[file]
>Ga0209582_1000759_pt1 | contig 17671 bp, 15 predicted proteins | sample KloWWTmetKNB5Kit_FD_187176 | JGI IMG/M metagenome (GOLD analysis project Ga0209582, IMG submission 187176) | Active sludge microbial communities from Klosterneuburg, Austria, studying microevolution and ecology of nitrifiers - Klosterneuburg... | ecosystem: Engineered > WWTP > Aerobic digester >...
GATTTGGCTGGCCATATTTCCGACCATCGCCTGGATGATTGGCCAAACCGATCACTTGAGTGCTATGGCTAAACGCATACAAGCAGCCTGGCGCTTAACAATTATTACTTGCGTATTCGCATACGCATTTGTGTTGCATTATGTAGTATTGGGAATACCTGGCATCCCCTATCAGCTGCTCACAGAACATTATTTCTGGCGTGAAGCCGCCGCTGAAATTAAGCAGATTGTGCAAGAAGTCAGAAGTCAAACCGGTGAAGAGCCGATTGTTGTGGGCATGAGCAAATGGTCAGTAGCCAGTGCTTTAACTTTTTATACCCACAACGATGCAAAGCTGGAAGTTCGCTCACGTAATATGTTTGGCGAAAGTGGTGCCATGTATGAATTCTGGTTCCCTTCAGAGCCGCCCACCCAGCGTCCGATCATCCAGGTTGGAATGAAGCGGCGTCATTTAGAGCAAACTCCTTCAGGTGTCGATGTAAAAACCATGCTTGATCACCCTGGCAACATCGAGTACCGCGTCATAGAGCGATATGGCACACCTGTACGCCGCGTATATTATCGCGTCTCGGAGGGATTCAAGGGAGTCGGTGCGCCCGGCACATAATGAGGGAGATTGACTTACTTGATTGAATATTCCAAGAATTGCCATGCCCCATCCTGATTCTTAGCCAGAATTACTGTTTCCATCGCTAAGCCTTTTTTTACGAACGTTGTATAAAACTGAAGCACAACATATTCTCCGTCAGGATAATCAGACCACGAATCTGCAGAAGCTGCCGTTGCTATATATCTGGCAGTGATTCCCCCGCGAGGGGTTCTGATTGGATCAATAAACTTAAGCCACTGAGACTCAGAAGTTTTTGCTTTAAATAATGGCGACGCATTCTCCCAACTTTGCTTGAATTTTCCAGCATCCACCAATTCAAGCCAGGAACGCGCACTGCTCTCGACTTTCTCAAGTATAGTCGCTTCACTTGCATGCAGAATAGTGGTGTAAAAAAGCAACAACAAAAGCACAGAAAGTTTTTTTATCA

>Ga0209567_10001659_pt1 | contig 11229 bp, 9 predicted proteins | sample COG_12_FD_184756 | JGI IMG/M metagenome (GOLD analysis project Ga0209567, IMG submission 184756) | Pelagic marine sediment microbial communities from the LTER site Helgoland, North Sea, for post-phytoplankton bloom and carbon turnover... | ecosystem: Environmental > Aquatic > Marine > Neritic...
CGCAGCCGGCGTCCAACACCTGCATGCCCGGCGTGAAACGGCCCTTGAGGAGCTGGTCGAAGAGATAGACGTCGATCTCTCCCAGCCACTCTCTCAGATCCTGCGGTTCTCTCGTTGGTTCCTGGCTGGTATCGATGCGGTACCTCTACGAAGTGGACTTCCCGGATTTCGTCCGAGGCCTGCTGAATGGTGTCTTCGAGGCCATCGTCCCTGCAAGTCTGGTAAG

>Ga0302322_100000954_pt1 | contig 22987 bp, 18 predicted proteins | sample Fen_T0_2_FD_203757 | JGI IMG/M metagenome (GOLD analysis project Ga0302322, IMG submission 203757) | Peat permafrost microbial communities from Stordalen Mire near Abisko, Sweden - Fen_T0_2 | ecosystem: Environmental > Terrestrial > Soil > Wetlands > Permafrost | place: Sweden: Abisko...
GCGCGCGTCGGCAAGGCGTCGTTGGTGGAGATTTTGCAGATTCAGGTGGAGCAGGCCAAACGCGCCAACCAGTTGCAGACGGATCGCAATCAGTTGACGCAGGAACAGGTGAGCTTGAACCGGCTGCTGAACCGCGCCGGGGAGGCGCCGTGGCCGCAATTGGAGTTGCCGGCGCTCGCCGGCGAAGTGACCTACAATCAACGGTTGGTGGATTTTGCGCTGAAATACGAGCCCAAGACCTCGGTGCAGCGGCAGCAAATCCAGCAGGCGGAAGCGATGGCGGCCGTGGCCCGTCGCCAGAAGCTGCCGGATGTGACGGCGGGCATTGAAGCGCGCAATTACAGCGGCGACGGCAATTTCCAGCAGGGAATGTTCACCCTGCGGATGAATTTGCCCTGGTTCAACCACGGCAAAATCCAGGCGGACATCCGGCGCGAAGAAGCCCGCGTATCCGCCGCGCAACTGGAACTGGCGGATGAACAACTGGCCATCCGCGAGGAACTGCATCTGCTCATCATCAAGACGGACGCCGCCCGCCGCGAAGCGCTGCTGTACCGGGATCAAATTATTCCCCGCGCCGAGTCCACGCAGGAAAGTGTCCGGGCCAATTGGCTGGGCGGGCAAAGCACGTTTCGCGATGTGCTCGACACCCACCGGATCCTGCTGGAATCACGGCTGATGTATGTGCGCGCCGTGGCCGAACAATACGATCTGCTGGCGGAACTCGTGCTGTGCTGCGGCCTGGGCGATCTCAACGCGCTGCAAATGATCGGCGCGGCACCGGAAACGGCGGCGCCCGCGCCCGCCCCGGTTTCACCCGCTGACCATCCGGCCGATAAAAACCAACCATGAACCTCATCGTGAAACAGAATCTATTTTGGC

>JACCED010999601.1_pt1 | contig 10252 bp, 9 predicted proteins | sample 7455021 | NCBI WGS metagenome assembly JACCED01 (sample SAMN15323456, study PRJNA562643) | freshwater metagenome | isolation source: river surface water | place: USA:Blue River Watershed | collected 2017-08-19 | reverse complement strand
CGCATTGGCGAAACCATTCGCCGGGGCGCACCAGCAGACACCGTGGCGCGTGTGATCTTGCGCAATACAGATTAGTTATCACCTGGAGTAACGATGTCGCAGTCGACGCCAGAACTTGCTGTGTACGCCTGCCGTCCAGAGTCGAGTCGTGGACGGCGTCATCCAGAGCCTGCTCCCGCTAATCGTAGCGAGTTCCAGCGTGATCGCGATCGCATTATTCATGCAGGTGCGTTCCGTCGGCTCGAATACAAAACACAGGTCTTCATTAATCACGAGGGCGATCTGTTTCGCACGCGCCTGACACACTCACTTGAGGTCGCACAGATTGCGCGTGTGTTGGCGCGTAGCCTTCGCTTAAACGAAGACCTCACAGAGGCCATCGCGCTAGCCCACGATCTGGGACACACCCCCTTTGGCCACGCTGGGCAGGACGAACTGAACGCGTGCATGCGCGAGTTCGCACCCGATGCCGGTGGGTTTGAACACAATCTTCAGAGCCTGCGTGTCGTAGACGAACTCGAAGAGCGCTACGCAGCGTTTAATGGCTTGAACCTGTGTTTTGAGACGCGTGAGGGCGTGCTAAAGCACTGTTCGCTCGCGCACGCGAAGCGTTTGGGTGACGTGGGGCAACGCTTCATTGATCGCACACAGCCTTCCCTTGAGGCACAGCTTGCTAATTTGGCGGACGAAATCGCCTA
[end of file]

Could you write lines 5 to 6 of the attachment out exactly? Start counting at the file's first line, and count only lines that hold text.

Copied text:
>Ga0302322_100000954_pt1 | contig 22987 bp, 18 predicted proteins | sample Fen_T0_2_FD_203757 | JGI IMG/M metagenome (GOLD analysis project Ga0302322, IMG submission 203757) | Peat permafrost microbial communities from Stordalen Mire near Abisko, Sweden - Fen_T0_2 | ecosystem: Environmental > Terrestrial > Soil > Wetlands > Permafrost | place: Sweden: Abisko...
GCGCGCGTCGGCAAGGCGTCGTTGGTGGAGATTTTGCAGATTCAGGTGGAGCAGGCCAAACGCGCCAACCAGTTGCAGACGGATCGCAATCAGTTGACGCAGGAACAGGTGAGCTTGAACCGGCTGCTGAACCGCGCCGGGGAGGCGCCGTGGCCGCAATTGGAGTTGCCGGCGCTCGCCGGCGAAGTGACCTACAATCAACGGTTGGTGGATTTTGCGCTGAAATACGAGCCCAAGACCTCGGTGCAGCGGCAGCAAATCCAGCAGGCGGAAGCGATGGCGGCCGTGGCCCGTCGCCAGAAGCTGCCGGATGTGACGGCGGGCATTGAAGCGCGCAATTACAGCGGCGACGGCAATTTCCAGCAGGGAATGTTCACCCTGCGGATGAATTTGCCCTGGTTCAACCACGGCAAAATCCAGGCGGACATCCGGCGCGAAGAAGCCCGCGTATCCGCCGCGCAACTGGAACTGGCGGATGAACAACTGGCCATCCGCGAGGAACTGCATCTGCTCATCATCAAGACGGACGCCGCCCGCCGCGAAGCGCTGCTGTACCGGGATCAAATTATTCCCCGCGCCGAGTCCACGCAGGAAAGTGTCCGGGCCAATTGGCTGGGCGGGCAAAGCACGTTTCGCGATGTGCTCGACACCCACCGGATCCTGCTGGAATCACGGCTGATGTATGTGCGCGCCGTGGCCGAACAATACGATCTGCTGGCGGAACTCGTGCTGTGCTGCGGCCTGGGCGATCTCAACGCGCTGCAAATGATCGGCGCGGCACCGGAAACGGCGGCGCCCGCGCCCGCCCCGGTTTCACCCGCTGACCATCCGGCCGATAAAAACCAACCATGAACCTCATCGTGAAACAGAATCTATTTTGGC